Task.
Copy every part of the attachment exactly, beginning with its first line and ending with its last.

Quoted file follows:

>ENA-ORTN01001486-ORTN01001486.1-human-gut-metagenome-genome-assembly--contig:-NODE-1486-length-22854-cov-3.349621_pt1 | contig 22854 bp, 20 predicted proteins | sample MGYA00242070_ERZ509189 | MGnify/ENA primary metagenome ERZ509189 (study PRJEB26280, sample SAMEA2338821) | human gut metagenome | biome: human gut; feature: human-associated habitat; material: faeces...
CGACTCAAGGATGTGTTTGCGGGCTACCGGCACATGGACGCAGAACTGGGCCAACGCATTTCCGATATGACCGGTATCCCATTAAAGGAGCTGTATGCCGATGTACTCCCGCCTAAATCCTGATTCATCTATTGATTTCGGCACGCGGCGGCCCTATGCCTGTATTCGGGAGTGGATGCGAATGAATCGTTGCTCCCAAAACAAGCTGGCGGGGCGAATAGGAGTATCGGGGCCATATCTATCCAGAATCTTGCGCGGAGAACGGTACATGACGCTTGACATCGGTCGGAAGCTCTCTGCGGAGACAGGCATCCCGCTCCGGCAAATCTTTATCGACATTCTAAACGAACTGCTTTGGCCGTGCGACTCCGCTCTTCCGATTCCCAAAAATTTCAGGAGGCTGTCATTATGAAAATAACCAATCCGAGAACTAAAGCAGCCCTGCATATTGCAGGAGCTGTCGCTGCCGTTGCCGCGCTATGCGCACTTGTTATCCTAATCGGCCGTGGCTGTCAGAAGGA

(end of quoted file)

>ENA-ORTN01001486-ORTN01001486.1-human-gut-metagenome-genome-assembly--contig:-NODE-1486-length-22854-cov-3.349621_pt1 | contig 22854 bp, 20 predicted proteins | sample MGYA00242070_ERZ509189 | MGnify/ENA primary metagenome ERZ509189 (study PRJEB26280, sample SAMEA2338821) | human gut metagenome | biome: human gut; feature: human-associated habitat; material: faeces...
CGACTCAAGGATGTGTTTGCGGGCTACCGGCACATGGACGCAGAACTGGGCCAACGCATTTCCGATATGACCGGTATCCCATTAAAGGAGCTGTATGCCGATGTACTCCCGCCTAAATCCTGATTCATCTATTGATTTCGGCACGCGGCGGCCCTATGCCTGTATTCGGGAGTGGATGCGAATGAATCGTTGCTCCCAAAACAAGCTGGCGGGGCGAATAGGAGTATCGGGGCCATATCTATCCAGAATCTTGCGCGGAGAACGGTACATGACGCTTGACATCGGTCGGAAGCTCTCTGCGGAGACAGGCATCCCGCTCCGGCAAATCTTTATCGACATTCTAAACGAACTGCTTTGGCCGTGCGACTCCGCTCTTCCGATTCCCAAAAATTTCAGGAGGCTGTCATTATGAAAATAACCAATCCGAGAACTAAAGCAGCCCTGCATATTGCAGGAGCTGTCGCTGCCGTTGCCGCGCTATGCGCACTTGTTATCCTAATCGGCCGTGGCTGTCAGAAGGA